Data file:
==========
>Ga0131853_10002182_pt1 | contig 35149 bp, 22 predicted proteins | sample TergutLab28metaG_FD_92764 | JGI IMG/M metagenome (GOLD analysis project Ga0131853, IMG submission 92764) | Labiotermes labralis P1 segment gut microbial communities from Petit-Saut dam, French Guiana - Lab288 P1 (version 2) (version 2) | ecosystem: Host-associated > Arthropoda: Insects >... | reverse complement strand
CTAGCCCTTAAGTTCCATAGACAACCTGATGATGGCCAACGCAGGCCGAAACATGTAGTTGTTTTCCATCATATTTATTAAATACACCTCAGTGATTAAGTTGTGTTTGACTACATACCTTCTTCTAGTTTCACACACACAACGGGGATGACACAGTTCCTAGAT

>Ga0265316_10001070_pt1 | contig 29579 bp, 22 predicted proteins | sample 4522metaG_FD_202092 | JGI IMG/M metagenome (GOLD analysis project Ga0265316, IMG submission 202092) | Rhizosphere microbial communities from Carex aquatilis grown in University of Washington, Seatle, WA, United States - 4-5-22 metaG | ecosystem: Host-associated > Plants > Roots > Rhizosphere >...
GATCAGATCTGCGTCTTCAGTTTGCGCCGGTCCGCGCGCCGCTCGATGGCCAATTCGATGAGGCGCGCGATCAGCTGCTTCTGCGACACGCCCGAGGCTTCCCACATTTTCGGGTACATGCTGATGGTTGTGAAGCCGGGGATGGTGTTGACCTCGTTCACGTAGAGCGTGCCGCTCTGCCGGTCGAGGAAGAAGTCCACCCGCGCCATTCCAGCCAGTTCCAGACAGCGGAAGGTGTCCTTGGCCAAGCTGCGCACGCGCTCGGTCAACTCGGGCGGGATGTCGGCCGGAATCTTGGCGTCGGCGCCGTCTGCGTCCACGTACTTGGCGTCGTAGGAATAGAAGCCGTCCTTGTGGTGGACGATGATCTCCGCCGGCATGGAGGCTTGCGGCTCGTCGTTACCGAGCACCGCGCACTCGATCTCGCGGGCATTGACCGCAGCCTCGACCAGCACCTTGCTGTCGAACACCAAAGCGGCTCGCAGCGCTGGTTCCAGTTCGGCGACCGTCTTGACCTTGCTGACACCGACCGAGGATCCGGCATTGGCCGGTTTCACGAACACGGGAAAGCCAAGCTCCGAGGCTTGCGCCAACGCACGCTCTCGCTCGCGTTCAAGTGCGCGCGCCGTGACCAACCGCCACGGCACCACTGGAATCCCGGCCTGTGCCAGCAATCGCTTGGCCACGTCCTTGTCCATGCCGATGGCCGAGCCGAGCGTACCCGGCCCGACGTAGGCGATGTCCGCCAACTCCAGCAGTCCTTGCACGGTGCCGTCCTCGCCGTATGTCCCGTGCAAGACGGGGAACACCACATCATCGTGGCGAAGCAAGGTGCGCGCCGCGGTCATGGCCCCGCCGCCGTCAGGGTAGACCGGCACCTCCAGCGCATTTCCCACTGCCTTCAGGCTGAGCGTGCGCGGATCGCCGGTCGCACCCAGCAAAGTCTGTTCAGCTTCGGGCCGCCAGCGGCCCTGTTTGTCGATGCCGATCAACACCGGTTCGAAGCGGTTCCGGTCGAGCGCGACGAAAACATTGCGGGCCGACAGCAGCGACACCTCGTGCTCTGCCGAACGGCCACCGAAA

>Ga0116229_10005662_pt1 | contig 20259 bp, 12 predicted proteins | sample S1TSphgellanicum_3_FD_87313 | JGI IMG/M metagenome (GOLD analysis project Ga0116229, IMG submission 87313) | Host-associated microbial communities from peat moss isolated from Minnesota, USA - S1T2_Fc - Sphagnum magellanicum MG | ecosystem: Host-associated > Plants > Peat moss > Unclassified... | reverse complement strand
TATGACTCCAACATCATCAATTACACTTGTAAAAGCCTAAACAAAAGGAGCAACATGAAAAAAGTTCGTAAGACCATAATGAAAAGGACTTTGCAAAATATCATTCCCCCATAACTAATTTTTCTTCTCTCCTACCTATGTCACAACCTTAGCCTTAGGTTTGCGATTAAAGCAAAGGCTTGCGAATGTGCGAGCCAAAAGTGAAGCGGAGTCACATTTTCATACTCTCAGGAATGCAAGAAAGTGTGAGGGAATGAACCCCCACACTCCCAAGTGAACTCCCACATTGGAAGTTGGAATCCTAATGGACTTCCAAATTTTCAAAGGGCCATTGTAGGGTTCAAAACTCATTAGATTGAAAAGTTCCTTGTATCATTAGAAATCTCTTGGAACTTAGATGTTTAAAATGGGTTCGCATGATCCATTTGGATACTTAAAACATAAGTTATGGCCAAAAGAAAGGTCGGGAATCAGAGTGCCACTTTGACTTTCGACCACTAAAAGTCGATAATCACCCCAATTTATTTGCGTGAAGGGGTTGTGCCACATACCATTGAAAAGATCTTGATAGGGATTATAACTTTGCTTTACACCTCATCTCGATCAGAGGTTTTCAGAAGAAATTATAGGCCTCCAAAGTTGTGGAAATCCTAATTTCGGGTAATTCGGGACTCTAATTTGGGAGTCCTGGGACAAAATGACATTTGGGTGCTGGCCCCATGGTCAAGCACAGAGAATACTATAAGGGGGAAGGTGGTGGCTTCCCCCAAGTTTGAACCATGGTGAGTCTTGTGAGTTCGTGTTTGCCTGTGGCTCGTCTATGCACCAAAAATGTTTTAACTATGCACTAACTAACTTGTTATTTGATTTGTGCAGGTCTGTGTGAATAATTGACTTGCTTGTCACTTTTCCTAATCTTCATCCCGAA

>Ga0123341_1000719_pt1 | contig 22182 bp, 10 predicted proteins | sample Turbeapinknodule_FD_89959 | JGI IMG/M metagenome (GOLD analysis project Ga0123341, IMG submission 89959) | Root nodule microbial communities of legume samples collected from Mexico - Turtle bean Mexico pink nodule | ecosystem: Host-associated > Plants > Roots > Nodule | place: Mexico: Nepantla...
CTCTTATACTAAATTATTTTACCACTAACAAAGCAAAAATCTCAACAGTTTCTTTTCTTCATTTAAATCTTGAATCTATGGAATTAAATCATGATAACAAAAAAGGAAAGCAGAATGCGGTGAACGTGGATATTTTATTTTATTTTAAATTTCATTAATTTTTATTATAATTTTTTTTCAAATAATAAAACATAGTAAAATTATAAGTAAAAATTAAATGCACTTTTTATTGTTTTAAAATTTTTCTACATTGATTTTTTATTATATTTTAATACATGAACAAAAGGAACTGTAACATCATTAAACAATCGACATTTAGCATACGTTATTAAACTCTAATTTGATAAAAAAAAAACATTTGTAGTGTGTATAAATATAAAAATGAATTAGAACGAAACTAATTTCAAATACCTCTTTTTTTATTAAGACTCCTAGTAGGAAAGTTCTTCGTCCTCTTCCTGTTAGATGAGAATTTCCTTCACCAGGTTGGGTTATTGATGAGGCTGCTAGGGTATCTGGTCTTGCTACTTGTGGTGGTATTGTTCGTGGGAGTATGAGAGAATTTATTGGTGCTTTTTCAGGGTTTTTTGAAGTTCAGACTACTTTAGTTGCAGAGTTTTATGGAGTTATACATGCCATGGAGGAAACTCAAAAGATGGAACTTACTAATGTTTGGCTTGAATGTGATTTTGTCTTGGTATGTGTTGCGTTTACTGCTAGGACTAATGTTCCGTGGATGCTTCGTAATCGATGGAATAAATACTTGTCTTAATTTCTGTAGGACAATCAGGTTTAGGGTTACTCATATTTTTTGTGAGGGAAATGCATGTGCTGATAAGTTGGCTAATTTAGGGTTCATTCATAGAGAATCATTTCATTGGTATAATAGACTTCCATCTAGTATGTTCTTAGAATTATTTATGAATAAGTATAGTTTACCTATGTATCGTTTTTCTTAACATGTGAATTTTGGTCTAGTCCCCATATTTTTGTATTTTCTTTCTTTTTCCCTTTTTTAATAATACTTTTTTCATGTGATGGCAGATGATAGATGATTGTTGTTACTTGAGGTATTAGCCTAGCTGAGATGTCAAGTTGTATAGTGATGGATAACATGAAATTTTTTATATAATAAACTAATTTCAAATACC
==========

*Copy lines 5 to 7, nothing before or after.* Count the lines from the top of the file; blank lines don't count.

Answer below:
>Ga0116229_10005662_pt1 | contig 20259 bp, 12 predicted proteins | sample S1TSphgellanicum_3_FD_87313 | JGI IMG/M metagenome (GOLD analysis project Ga0116229, IMG submission 87313) | Host-associated microbial communities from peat moss isolated from Minnesota, USA - S1T2_Fc - Sphagnum magellanicum MG | ecosystem: Host-associated > Plants > Peat moss > Unclassified... | reverse complement strand
TATGACTCCAACATCATCAATTACACTTGTAAAAGCCTAAACAAAAGGAGCAACATGAAAAAAGTTCGTAAGACCATAATGAAAAGGACTTTGCAAAATATCATTCCCCCATAACTAATTTTTCTTCTCTCCTACCTATGTCACAACCTTAGCCTTAGGTTTGCGATTAAAGCAAAGGCTTGCGAATGTGCGAGCCAAAAGTGAAGCGGAGTCACATTTTCATACTCTCAGGAATGCAAGAAAGTGTGAGGGAATGAACCCCCACACTCCCAAGTGAACTCCCACATTGGAAGTTGGAATCCTAATGGACTTCCAAATTTTCAAAGGGCCATTGTAGGGTTCAAAACTCATTAGATTGAAAAGTTCCTTGTATCATTAGAAATCTCTTGGAACTTAGATGTTTAAAATGGGTTCGCATGATCCATTTGGATACTTAAAACATAAGTTATGGCCAAAAGAAAGGTCGGGAATCAGAGTGCCACTTTGACTTTCGACCACTAAAAGTCGATAATCACCCCAATTTATTTGCGTGAAGGGGTTGTGCCACATACCATTGAAAAGATCTTGATAGGGATTATAACTTTGCTTTACACCTCATCTCGATCAGAGGTTTTCAGAAGAAATTATAGGCCTCCAAAGTTGTGGAAATCCTAATTTCGGGTAATTCGGGACTCTAATTTGGGAGTCCTGGGACAAAATGACATTTGGGTGCTGGCCCCATGGTCAAGCACAGAGAATACTATAAGGGGGAAGGTGGTGGCTTCCCCCAAGTTTGAACCATGGTGAGTCTTGTGAGTTCGTGTTTGCCTGTGGCTCGTCTATGCACCAAAAATGTTTTAACTATGCACTAACTAACTTGTTATTTGATTTGTGCAGGTCTGTGTGAATAATTGACTTGCTTGTCACTTTTCCTAATCTTCATCCCGAA

>Ga0123341_1000719_pt1 | contig 22182 bp, 10 predicted proteins | sample Turbeapinknodule_FD_89959 | JGI IMG/M metagenome (GOLD analysis project Ga0123341, IMG submission 89959) | Root nodule microbial communities of legume samples collected from Mexico - Turtle bean Mexico pink nodule | ecosystem: Host-associated > Plants > Roots > Nodule | place: Mexico: Nepantla...